Charles Darwin was always hesitant to apply the theory of evolution to human beings. The Origin of Species ignores humans as a subject, and the Descent of Man takes an absurdly positive view of human nature. He wrote that civilization came to be through the evolutionarily favored empathy and compassion between early man. He suggests that compassion is one of the primary qualities that makes modern man successfully reproduce and believed that the more advanced civilizations were advanced because the compassion of civilized men had a broader reach than those of less advanced people; his argument is "since I loved my universal 'neighbor' as myself, I would be more evolutionarily successful than if I only loved my physical neighbor as myself." Modern biologists take a much more nuanced and realistic approach to the subject and we know that while compassion is important in humans, fouler motives tend to guide most of our behavior. Perhaps he chose this rose-colored view of human evolution because he wanted fame for his discoveries and believed they would be rejected if he brought them to their dark conclusion, or perhaps he was too influenced by his contemporary philosophers, but there is another possible reason: When he lived, the world had become so astonishing due to human ingenuity, it only seemed possible that such a world could come to be by a cooperative group of people working together, and the virtues of compassion and empathy are absolutely necessary to make something so wonderful.
His world was post industrial revolution Englad. We tend to look back on that age and think of huge clouds of smoke covering the cities, the subjugation of the poor and the romantic poets complaining about all of it. That age, however, was the beginning of technology. The arcane sciences, which once only mattered to philosophers, now were changing the face of the planet, and their discoveries started to improve the quality of life drastically. This was the beginning of a trend.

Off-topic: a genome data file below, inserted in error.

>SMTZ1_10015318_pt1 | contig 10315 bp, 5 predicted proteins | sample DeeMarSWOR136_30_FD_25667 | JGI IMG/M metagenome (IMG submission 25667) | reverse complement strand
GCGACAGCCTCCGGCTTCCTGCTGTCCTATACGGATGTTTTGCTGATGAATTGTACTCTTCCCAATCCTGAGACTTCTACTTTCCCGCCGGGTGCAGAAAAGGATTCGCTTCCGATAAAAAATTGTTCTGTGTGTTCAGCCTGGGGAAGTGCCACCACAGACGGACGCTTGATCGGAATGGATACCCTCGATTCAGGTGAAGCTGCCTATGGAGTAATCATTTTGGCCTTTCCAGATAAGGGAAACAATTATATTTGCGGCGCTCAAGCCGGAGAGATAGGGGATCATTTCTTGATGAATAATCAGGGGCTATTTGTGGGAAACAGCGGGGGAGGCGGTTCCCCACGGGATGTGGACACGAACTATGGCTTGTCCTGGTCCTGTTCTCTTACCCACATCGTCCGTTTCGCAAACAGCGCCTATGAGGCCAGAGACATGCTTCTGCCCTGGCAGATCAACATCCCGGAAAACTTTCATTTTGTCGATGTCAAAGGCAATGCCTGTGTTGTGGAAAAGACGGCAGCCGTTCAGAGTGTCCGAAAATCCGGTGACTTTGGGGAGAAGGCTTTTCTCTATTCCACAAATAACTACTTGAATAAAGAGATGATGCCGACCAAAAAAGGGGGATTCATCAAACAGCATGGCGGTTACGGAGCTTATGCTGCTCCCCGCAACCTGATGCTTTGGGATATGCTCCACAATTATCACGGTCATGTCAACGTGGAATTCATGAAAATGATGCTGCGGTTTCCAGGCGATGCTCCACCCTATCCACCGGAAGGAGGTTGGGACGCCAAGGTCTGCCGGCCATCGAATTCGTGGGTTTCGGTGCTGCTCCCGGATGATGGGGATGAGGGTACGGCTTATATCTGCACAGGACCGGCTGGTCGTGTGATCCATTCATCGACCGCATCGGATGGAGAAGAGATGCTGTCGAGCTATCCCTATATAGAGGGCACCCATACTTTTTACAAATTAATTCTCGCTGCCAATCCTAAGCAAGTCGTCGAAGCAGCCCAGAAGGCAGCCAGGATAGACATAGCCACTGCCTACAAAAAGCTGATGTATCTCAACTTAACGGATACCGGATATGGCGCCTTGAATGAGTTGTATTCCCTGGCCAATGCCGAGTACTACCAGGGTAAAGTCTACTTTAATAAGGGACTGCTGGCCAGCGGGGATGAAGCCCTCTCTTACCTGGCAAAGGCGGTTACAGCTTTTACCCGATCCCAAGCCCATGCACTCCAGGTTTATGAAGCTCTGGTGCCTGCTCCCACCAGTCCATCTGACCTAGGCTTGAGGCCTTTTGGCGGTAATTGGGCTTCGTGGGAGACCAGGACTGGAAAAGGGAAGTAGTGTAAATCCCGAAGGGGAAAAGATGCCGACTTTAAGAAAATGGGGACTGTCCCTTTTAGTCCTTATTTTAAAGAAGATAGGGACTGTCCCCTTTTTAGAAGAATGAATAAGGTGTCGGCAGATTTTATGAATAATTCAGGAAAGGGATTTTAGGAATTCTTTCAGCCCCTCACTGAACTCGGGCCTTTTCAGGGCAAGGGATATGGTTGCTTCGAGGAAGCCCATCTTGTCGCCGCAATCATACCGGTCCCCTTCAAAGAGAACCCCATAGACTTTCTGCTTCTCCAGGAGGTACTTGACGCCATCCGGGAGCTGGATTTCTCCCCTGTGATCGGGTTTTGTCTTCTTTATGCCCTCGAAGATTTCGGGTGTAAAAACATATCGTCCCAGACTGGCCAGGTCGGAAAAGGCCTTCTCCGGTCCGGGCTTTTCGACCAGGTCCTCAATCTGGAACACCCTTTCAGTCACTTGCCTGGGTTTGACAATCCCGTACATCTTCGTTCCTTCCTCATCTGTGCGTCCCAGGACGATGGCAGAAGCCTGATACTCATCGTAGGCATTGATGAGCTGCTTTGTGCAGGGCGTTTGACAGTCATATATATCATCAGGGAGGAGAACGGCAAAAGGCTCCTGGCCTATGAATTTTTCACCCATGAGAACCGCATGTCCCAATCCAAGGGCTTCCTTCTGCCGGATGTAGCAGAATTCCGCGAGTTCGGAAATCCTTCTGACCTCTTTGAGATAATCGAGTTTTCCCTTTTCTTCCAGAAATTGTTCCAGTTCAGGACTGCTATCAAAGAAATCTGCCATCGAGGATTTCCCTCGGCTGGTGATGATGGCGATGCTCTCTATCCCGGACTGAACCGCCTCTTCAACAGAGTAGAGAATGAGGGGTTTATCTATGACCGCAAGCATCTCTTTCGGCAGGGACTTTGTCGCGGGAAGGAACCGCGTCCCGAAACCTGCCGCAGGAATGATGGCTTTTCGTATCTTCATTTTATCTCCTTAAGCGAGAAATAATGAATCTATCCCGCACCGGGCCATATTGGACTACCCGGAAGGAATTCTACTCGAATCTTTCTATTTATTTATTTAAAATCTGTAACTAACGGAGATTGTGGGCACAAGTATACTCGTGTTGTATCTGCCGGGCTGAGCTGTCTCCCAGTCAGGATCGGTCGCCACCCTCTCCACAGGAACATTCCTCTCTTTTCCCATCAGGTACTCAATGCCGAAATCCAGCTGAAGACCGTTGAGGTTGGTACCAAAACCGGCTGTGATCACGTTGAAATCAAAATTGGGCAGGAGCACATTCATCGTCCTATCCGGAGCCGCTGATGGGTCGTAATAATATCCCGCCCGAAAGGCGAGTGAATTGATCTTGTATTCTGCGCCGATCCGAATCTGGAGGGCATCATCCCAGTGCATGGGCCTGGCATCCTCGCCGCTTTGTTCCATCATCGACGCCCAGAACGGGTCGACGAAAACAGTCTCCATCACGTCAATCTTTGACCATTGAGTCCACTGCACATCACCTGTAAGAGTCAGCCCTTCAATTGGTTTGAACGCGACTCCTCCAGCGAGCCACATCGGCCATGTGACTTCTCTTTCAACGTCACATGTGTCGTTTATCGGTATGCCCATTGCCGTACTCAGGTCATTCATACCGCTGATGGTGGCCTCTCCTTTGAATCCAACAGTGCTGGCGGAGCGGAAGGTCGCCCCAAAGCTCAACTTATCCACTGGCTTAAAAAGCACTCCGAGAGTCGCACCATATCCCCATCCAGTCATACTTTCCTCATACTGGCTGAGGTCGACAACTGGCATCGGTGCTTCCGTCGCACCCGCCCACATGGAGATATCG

To start at the beginning, for thousands of years, the world was largely the same. Between the Greeks, Romans, Arabs, Chinese and Japanese, each made great discoveries and advanced their civilizations beyond primitive, but as each civilization’s technological prowess grew, they were continually hindered by the gluttony of their monarchs or civil war or religion. Then there was a miracle, the Renaissance. Though the Italian Renaissance was quashed by the Borgias, the greatness of Da Vinci, Dante and Michelango could not be contained by political borders. Soon all of Western Europe began to reinvent itself. Descartes arose as the philosophic voice of the new world as he revolutionized both philosophy and science. Everyone set out to tear down the previously sacred philosophy of Aristotle. Empiricism was popular in England and spread to France. Every man of intellect tried his hand at making the next new scientific discovery. The speed of technology began to speed up. Boyle discovered that gas laws and because of him, the steam engine was invented. Then trains and railways spread all over the world. Similarly, factories were invented and improved the speed of manufacturing a thousand fold. Volta and Galvani learned to control electricity then Tesla and Edison learned how to use it in cities. There was a massive undertaking to build power grids connecting villages, towns and metropolises to generators and illuminating the night sky. Soon we had heated water in our homes. The Great War showed how technology could be used for the rampant destruction of human life, and the Second War showed us the true potential technology has for destruction. It would not have been possible without the work of Einstein. In this new science, theory precedes invention. Behind each advancement in technology is the work of engineers, inventors and a theory, and behind each theory is the work of many scientists.